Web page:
OVER recent months, a few morsels of information have come to light suggesting that the financial situation is tightening around the government of Papua New Guinea.
Now with the benefit of the Treasury’s mid-year report we have a much clearer picture. As expected, it’s not pretty.
What we see is a government struggling to play by its own fiscal rules and to deliver on its own budget. It’s not obvious how long the country can safely continue down this path.
The Treasury report confirms that low commodity prices have caused revenues to undershoot expectations. Dwindling mining and petroleum tax revenues are the main cause.
By the end of this year, Treasury expects to receive close to K400 million less than it had forecast in the budget. This is about K50 million more than last year.
The upshot of these revisions is that targets for the debt to GDP ratio, as set out in the Fiscal Responsibility Act, will be broken for a second year running.
At the end of 2013, the legal debt limit was 30% of GDP; by the end of this year parliament will be asked to revise the target up to 40%.
The government is struggling to stick to its rules. Clearly, it realises that the Fiscal Responsibility Act is only as strong as the will to defend it. In practice, amendments like this go through parliament with little discussion or pushback.
These rules such were enshrined in law to avoid the risks associated with over-borrowing. In this latest report, Treasury admits that interest rate and refinancing risks are building. This can lead to a place where the government is unable to pay its bills, where it’s forced to default on its debt or even suffer externally imposed austerity.
PNG might not get to this point, but the longer it takes to correct the deficit, the more painful things will be.
Previous plans suggested the need to hold spending increases at less than the rate of inflation – that is, a real cut in spending. To put the country back on the track set last year, nominal cuts are now required. Theseare likely to be distasteful to cabinet.
Missing from the Treasury report is a discussion of liquefied natural gas revenues. No insight is given into the $1.2 billion UBS loan agreement used to purchase the government’s shareholding in Oil Search.
Treasury does offer a hint though: “The challenge for the government going forward… is the possibility of the initial LNG exports having minimal impact on Government Budgets in 2014 to 2023 if LNG dividends are diverted away from the budget.”
From this, one might read that the Treasury is also concerned that unclear processes and closed-door dealings have overridden sensible management of LNG revenues.
A mid-year report is based on forecasts for the end of the year and a lot can happen in six months. But, even after these latest revisions, the government is still banking on quite rapid increases in revenue that will in all likelihood prove just as unrealistic as the ones that in the 2014 budget.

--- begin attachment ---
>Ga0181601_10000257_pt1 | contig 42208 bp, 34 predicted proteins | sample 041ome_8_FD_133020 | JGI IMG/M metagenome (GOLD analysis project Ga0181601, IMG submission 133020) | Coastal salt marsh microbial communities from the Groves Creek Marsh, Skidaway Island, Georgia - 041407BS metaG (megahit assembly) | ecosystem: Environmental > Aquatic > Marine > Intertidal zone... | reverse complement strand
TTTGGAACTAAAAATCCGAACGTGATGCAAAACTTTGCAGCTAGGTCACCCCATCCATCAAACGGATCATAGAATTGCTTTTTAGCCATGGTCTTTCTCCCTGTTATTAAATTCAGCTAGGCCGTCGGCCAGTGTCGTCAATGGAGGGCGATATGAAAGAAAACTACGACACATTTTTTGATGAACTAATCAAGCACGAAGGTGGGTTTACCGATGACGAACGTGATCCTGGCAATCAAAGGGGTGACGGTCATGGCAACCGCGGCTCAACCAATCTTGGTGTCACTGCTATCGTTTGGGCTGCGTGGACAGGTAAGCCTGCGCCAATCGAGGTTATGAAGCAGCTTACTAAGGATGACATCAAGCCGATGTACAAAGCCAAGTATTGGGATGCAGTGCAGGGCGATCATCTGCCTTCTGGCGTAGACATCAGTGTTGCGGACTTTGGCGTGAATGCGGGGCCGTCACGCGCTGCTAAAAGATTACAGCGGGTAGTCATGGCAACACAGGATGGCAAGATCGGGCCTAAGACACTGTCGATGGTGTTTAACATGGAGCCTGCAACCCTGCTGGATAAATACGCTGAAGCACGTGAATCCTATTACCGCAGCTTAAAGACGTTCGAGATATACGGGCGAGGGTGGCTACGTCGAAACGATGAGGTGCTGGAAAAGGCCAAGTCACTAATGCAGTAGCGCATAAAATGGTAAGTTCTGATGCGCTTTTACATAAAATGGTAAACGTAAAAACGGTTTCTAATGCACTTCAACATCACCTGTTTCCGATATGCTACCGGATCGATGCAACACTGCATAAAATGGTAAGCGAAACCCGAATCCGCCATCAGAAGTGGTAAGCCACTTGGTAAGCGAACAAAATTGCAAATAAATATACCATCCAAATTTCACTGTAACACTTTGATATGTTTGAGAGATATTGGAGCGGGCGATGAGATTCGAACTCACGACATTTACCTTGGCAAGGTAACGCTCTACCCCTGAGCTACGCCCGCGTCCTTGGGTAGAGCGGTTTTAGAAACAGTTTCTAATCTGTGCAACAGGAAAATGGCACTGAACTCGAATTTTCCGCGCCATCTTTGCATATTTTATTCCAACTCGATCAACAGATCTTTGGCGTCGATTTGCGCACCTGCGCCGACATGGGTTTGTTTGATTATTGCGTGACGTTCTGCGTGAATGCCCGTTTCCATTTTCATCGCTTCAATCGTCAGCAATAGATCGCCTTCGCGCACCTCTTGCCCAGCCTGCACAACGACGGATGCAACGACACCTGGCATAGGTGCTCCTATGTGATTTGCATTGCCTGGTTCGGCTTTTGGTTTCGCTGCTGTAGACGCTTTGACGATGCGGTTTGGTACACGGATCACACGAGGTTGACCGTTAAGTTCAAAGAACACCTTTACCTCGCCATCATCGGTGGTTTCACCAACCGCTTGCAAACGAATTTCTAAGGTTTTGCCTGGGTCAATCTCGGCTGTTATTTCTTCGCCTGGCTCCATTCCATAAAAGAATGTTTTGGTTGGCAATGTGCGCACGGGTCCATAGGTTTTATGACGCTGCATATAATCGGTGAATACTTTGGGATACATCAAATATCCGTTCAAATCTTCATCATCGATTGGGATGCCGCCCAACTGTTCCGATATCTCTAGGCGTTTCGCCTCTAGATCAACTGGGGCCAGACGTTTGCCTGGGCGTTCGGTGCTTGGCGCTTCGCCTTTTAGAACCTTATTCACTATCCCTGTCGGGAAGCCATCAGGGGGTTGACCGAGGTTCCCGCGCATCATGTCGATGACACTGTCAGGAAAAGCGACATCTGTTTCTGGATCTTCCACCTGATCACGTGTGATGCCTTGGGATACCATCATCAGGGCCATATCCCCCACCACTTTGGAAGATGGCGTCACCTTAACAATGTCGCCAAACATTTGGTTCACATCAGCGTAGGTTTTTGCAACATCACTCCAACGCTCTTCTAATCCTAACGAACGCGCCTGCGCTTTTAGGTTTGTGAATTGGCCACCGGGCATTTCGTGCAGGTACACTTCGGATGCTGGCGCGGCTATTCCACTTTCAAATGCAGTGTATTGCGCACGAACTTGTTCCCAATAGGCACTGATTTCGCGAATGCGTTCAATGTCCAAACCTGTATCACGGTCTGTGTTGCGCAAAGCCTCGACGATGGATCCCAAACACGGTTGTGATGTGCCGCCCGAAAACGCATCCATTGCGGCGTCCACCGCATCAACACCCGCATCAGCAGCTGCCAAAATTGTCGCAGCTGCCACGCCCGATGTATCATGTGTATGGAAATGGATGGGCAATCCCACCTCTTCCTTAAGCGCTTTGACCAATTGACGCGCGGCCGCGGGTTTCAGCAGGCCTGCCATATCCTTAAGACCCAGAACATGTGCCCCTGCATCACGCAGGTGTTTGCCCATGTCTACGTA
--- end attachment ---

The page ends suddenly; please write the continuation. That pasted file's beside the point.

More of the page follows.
The report offers a much more comprehensive summary of the compliance efforts of the government and suggests these have already raised an extra K200 million. This figure is highly uncertain but, if true, is very impressive. Nonetheless, it is unclear whether the budget target of K600 million will be reached by the end of the year.
The report further notes continued uncertainty around revenues from State-Owned Enterprise dividends (K287 million) and assets sales (K600 million). In their absence, the budget deficit would be fully a third larger than the deficit in 2013.
It is increasingly clear that, had the government used its revenue forecasts presented in September’s 2014 Budget Strategy Paper, it would be much better placed.
However, this is less a forecasting problem than a reflection of the divergence in outcomes of the technocrat-driven Budget Strategy Paper process and the politically driven budget. This is by no means a challenge unique to Papua New Guinea.
Revenue worries notwithstanding, there are still plenty of risks on the spending side that may emerge before year ends. The report points to some challenges.
Overall, it is clear that the government overstretched itself in its last budget. Central Bank financing of the deficit continues to provide the government life support- hopefully not at the expense of the Bank of Papua New Guinea’s own objectives of financial stability and low inflation.
Unfortunately, those who hope to see LNG revenues come charging in at the eleventh hour are likely to be disappointed.
Back in 2012, with the construction phase of the PNG LNG project nearing completion, economic activity tailing off, and pots of gold still far off on the horizon, the government stepped on the accelerator and rapidly expanded spending.
Admittedly, there was a certain logic to this: it provided needed economic stimulus, and fed efforts to drive change in Papua New Guinea’s ailing public services.
Yet here we find a lesson for future advocates of fiscal stimulus: if a government presses the accelerator, it better make sure the brakes are functioning.
In Papua New Guinea, we have seen time and time again that, although necessary, unwinding such a stimulus is politically nearly impossible.
The government knows that it has to reel in the budget deficit before financing challenges become too large to manage. It is for this reason that September’s 2015 Budget Strategy Paper will tell the same story as last year and plan a clear-headed effort at reducing the budget deficit.
PNG’s new Minister for Treasury, Patrick Pruaitch, has demonstrated his ability to identify and deal with similar challenges. However, he will be weighing his actions against a desire to maintain the National Alliance’s standing within the coalition government. This will partly be a balancing act, partly a test of resolve.
The first test will come in the careful formation of the next budget and second in sticking to it. Six months into 2014, the government appears to have fallen short in both.